The City of Turku (Finland) is working with local actors to support new business models that prioritize resource reuse, such as the Smart Chemistry Park. Through its partnership with ICLEI, the city and regional actors are also developing a regional roadmap to achieve zero waste and zero emissions by 2040.
Circular development enablers: From “why?” to “how?”
In cooperation with UN Environment Global Alliance for Buildings and Construction, ICLEI is organizing the High-level circular economy roundtable: Cities and buildings as agents of climate action on 10th December (10 – 11:30) to explore how circular economy principles can be applied specifically to the built environment.
Throughout the COP, ICLEI members will present practical tools and policy instruments that enable circular development at the local level, such as vertical integration and public procurement.
Japanese cities including Yokohama, Toyama and Nagano will present how the Regional and Circular Ecological Sphere, introduced by the Government of Japan, provides a framework for cities and regions to plan out green, circular economies that work as efficiently as possible.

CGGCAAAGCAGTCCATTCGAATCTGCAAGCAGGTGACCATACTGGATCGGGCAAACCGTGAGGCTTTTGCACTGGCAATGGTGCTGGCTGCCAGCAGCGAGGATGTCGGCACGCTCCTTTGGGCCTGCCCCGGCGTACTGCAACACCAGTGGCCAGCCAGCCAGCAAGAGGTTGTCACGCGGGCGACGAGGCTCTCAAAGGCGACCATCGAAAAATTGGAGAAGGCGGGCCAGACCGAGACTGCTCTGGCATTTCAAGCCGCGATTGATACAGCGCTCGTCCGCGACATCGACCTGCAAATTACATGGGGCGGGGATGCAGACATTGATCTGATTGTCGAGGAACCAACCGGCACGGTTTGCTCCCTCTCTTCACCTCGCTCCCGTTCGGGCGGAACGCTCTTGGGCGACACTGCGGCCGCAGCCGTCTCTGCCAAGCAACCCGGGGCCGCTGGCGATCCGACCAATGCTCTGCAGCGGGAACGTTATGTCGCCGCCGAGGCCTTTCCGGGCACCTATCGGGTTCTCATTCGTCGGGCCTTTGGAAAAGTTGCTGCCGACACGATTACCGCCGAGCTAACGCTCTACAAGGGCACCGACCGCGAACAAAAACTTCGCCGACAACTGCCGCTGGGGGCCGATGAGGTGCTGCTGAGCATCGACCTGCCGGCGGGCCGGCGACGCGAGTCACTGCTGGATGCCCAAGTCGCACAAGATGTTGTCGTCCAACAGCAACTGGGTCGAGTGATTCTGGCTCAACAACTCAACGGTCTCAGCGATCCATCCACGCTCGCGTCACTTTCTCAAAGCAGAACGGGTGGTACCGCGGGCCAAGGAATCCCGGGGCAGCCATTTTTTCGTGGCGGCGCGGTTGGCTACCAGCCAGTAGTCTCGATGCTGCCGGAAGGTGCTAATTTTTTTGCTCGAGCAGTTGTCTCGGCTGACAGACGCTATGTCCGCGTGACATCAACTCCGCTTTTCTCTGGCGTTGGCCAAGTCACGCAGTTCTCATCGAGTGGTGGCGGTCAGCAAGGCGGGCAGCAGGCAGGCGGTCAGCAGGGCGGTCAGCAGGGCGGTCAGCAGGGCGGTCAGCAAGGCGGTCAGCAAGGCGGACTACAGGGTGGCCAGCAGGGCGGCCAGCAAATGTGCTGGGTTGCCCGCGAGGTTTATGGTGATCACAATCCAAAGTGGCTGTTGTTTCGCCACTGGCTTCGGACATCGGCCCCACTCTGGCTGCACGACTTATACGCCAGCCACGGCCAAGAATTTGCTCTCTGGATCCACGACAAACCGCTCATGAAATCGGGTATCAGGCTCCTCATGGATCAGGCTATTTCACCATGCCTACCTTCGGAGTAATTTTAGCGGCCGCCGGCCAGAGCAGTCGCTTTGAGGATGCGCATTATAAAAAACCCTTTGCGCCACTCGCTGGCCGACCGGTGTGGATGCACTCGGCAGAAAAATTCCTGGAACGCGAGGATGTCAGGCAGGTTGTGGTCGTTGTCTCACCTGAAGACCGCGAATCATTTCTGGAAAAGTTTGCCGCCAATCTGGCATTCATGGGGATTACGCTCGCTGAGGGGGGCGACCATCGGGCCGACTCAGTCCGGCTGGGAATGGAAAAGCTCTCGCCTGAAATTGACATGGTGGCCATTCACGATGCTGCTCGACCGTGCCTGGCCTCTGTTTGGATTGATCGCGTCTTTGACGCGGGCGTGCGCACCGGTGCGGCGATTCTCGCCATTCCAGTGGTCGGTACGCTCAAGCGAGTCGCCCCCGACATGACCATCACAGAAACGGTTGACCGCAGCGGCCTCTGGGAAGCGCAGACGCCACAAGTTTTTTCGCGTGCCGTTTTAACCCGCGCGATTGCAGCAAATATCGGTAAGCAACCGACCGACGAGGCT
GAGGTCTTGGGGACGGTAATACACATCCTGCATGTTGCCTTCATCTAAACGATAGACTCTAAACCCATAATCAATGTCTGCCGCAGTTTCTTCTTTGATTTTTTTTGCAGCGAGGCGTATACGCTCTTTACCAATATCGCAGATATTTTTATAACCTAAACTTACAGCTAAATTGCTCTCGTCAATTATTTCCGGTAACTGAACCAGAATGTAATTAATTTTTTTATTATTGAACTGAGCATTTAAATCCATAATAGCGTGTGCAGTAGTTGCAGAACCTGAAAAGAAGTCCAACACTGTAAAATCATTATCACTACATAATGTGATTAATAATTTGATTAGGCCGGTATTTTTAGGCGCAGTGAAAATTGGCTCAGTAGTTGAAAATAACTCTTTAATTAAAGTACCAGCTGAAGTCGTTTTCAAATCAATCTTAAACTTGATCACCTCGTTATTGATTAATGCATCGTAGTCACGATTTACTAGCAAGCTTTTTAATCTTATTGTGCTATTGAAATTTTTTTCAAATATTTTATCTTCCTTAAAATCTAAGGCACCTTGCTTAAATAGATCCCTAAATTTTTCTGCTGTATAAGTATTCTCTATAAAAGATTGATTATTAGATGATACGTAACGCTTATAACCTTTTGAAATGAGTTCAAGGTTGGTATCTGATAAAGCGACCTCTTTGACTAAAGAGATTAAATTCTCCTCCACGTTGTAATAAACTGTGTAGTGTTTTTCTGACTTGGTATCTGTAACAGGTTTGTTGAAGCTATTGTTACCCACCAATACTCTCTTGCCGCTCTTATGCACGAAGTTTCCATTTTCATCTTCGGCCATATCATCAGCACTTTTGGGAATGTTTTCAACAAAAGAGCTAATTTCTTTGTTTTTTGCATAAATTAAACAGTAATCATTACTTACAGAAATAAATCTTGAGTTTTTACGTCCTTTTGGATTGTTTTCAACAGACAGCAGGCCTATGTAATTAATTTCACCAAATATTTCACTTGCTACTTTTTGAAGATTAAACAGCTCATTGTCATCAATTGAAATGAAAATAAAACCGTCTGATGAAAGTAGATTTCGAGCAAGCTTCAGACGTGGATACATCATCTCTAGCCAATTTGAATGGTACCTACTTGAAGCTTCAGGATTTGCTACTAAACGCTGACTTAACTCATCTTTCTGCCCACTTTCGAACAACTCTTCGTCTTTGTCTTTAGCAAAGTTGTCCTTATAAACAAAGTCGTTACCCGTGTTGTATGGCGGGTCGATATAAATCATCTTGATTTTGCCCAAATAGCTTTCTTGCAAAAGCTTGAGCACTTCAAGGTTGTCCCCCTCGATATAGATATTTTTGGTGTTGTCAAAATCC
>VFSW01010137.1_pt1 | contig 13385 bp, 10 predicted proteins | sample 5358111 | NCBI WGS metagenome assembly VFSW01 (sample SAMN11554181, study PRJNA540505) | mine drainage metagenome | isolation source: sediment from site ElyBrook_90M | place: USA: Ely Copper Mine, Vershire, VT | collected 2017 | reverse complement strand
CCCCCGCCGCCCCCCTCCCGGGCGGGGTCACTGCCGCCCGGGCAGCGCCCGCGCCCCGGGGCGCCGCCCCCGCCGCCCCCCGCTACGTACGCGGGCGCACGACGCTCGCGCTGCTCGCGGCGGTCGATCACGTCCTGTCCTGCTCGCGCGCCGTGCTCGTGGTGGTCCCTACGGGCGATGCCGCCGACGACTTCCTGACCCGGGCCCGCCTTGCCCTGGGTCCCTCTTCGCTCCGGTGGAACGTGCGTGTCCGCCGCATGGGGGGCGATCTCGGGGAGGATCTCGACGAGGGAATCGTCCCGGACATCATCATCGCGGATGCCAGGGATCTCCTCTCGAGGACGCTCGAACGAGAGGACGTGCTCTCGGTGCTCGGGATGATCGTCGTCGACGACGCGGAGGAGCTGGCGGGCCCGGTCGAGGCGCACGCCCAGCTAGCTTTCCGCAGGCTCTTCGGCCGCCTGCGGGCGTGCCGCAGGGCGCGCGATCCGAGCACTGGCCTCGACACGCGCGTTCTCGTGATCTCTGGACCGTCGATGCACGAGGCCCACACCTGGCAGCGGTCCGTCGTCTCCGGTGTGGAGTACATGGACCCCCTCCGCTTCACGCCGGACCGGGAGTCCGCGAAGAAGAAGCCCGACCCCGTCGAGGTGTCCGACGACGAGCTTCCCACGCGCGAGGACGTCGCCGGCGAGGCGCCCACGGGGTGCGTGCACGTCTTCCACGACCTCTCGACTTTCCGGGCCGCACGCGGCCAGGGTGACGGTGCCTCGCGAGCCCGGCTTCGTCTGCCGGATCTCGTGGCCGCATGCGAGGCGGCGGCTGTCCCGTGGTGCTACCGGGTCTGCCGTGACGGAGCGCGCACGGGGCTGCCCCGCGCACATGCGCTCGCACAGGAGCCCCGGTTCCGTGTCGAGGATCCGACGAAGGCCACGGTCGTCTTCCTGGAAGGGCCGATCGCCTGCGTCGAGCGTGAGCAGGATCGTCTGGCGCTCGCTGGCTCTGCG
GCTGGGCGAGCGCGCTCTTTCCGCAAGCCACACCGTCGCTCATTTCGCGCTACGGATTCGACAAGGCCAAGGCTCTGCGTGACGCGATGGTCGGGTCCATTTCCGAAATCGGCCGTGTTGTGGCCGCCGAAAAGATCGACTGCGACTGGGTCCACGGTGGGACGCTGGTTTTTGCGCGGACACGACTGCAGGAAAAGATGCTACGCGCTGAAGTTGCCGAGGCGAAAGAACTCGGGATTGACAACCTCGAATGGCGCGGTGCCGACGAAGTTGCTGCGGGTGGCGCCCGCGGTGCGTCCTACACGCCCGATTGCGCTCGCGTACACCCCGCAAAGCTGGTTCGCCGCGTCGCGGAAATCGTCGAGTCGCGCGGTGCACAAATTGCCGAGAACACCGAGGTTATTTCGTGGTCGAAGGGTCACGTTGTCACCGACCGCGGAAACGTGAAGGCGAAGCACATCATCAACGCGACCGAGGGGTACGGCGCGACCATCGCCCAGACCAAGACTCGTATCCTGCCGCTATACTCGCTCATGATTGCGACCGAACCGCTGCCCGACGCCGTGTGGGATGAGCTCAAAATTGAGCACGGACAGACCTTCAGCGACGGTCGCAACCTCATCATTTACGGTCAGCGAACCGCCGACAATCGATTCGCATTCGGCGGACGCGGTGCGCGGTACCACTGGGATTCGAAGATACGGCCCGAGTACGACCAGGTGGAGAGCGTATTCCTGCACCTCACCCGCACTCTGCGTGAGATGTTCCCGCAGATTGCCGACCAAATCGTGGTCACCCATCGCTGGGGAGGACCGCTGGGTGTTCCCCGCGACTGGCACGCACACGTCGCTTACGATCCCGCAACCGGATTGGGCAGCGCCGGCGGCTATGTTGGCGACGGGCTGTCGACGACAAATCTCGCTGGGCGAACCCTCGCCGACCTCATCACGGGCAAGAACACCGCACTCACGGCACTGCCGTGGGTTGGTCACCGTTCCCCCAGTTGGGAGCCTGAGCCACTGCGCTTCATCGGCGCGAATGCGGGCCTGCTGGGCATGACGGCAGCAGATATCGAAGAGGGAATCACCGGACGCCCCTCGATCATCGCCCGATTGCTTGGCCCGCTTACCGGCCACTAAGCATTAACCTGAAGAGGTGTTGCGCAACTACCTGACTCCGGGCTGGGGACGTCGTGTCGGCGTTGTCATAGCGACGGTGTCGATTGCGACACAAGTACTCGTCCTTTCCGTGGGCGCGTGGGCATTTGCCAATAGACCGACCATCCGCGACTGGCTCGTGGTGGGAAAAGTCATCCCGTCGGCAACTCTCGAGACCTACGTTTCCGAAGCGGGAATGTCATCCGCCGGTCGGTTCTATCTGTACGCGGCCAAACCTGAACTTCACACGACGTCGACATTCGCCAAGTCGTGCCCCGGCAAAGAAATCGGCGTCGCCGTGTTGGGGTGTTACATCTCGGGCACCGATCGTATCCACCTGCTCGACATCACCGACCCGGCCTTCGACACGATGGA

Members of the Global Lead City Network on Sustainable Procurement will underline the key role public procurement plays in encouraging more sustainable consumption and production patterns in line with SDG12. The city of Rotterdam is committed to leveraging procurement as a tool towards zero emission and circularity of products and services by 2030. For the city of Oslo public procurement is one of four key mechanisms to achieve the circular economy with a focus on life-cycle costing, shared use and repurposing through contract management. The city of Tshwane harnesses circular procurement as a means to support local employment schemes.